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If you could find a service manual, which you should if you're going to troubleshoot and fix the bike yourself, the amps would be listed in there.

Don't know the number for the 900, but in my VN2K manual it give the output at 5,000 RPM. Not sure about you guys, but I don't drive often (and may not have ever hit) 5K RPM. With a smaller engine the rated output RPM may or may not be higher....?
 

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I bought the Rick's Stator from Dennis Kirk. It comes with blunt cut wires, no connectors of any kind. I also found that you can't access the wires on the bike without removing the drive pulley. In the first pic you can see the wires coming up from behind a plate directly behind the pulley.

Three more notes:
You need to order the generator cover gasket. You're dealer probably will claim not to have any.

You need an small torque wrench. The bolts torque to 87 in/lbs so a ft/lb torque wrench won't work.

As you're taking the cover off pay attention to the bolts. There are 2 different lengths and the manual doesn't show you which go were. I photographed mine so I could locate the long bolts during reassembly.

Turns out it wasn't nearly a big a job as I was expecting, but then I enjoy turning wrenches.
 

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Discussion Starter #10
1 - I do have the service manual. I'll look to see if the wattage is listed there.
2 - Yes, I did the voltage test where you disconnect the plug from the rectifier and test the voltage across each of the 3 wires coming from the stator.
3 - I have ordered the generator cover gasket as well as the Ricks stator. Actually got them through the local dealer since their price was about the same as Dennis Kirk. This way I have a face to yell at if something isn't right.
4 - I do have a couple different torque wrenches. Isn't 87 in-lbs the same as 7.25 ft-lbs?
5 - Thanks for the heads up on the different bolt lengths. I can imagine the cussing when I got to that point.
 

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Jeep Pirate, yeah 7.25 ft/lbs. My large wrench starts at 10. So when it clicks it's probably the bolt snapping off.
 

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Are you sure that your meter is accurate?
Try plugging into wall socket to see what it reads on AC volts.
Also, You are talking .04 ohms difference in the stator resistance readings. I am not so sure that your meter is that accurate or sensitive at those values.
Post back with the make and model number of your meter.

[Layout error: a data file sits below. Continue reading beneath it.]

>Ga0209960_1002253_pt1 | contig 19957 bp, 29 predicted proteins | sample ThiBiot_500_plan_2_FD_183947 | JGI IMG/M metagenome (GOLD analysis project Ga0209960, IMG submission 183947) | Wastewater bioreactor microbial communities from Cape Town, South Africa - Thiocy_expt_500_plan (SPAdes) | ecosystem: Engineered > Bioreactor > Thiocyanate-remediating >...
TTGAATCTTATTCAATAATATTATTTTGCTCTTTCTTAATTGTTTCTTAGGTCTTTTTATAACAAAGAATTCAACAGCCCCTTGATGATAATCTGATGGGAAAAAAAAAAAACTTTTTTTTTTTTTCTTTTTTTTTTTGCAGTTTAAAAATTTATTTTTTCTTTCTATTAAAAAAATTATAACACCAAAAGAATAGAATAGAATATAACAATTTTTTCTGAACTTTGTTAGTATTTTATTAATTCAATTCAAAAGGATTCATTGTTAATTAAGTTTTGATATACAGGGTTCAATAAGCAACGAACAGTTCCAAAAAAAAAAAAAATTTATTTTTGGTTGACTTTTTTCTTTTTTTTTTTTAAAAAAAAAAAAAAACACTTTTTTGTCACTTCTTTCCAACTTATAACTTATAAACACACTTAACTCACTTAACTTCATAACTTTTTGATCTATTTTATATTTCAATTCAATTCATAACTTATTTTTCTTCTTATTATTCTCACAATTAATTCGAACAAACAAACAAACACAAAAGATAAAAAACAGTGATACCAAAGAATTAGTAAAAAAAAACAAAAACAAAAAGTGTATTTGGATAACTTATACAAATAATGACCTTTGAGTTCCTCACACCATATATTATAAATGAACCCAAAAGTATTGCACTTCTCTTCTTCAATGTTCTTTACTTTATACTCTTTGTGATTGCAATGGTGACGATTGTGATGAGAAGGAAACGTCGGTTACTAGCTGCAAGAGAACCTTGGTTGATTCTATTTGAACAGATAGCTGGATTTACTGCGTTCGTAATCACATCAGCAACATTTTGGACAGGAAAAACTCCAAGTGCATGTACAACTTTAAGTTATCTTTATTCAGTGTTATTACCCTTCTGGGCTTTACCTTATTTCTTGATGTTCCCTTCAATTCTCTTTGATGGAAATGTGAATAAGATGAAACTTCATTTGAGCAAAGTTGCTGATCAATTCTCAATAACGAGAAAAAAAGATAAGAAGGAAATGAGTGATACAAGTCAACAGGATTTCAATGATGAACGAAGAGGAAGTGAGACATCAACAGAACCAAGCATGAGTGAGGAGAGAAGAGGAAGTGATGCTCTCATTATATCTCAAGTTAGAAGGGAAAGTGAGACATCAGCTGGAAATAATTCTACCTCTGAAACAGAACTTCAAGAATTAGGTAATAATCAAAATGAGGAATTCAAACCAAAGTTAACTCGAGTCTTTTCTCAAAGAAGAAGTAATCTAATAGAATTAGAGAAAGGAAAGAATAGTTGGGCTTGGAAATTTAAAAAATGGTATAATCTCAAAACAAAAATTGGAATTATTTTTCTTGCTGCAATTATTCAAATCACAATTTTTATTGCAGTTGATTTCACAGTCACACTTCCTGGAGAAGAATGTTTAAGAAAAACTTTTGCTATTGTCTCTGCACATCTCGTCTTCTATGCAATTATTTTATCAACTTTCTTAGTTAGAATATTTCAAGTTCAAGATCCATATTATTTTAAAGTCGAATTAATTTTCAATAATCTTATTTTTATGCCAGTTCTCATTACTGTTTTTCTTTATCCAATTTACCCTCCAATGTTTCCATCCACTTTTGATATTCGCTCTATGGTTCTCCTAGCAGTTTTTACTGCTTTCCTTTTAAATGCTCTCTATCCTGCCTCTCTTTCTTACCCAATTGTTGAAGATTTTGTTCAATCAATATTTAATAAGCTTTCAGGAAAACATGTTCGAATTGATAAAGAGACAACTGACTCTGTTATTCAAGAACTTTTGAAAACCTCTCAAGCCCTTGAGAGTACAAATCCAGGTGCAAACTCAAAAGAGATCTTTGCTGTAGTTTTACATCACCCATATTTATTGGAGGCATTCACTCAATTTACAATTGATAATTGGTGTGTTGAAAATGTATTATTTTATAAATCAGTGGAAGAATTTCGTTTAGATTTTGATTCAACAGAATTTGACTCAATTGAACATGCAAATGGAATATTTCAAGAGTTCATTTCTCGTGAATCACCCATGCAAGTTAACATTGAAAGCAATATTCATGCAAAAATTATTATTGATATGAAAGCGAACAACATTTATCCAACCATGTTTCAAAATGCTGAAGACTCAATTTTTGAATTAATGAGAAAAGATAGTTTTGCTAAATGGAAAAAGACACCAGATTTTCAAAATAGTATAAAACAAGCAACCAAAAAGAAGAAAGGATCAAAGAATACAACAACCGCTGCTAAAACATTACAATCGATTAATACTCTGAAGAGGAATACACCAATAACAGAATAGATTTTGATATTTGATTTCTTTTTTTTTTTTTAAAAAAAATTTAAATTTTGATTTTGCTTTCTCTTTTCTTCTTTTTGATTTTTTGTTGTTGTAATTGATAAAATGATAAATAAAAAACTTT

Why I say this is because your tests are giving inconsistant results which brings the meter into question.
Do not buy a stator just yet.

Post back.
 

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I bought the Rick's Stator from Dennis Kirk. It comes with blunt cut wires, no connectors of any kind. I also found that you can't access the wires on the bike without removing the drive pulley. In the first pic you can see the wires coming up from behind a plate directly behind the pulley.

Three more notes:
You need to order the generator cover gasket. You're dealer probably will claim not to have any.

You need an small torque wrench. The bolts torque to 87 in/lbs so a ft/lb torque wrench won't work.

As you're taking the cover off pay attention to the bolts. There are 2 different lengths and the manual doesn't show you which go were. I photographed mine so I could locate the long bolts during reassembly.

Turns out it wasn't nearly a big a job as I was expecting, but then I enjoy turning wrenches.
87 in lbs= 7.25 ft lbs. just turn your torque wrench to that
 

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Are you sure that your meter is accurate?
Try plugging into wall socket to see what it reads on AC volts.
Also, You are talking .04 ohms difference in the stator resistance readings. I am not so sure that your meter is that accurate or sensitive at those values.
Post back with the make and model number of your meter.
Why I say this is because your tests are giving inconsistant results which brings the meter into question.
Do not buy a stator just yet.

Post back.
As a rule testing the ohm scale of a digital meter should be done with a known resistance such as a resistor with a +- of 5% or less. Then each time the meter is used check first that when the probes are touched together the meter reads zero.
 

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Are you sure that your meter is accurate?
Try plugging into wall socket to see what it reads on AC volts.
Also, You are talking .04 ohms difference in the stator resistance readings. I am not so sure that your meter is that accurate or sensitive at those values.
Post back with the make and model number of your meter.
Why I say this is because your tests are giving inconsistant results which brings the meter into question.
Do not buy a stator just yet.

Post back.
I agree that the low ohms readings are suspect on many multimeters. I use a 1 ohm, 1% resistor to check mine but even then, sub-ohm/fractional ohm readings can be tricky due to contact resistances and all that stuff.

Generally, IMO, the voltage readings are not so much of a concern. Even the el-cheapos I've used have been pretty good in this regard (at least on DC scale) although there is always the possibility of a defective/broken one. It's also possible the meter, depending on its type/features, may not properly register the AC signal of the alternator if it's of higher frequency or non-sinusoidal waveform.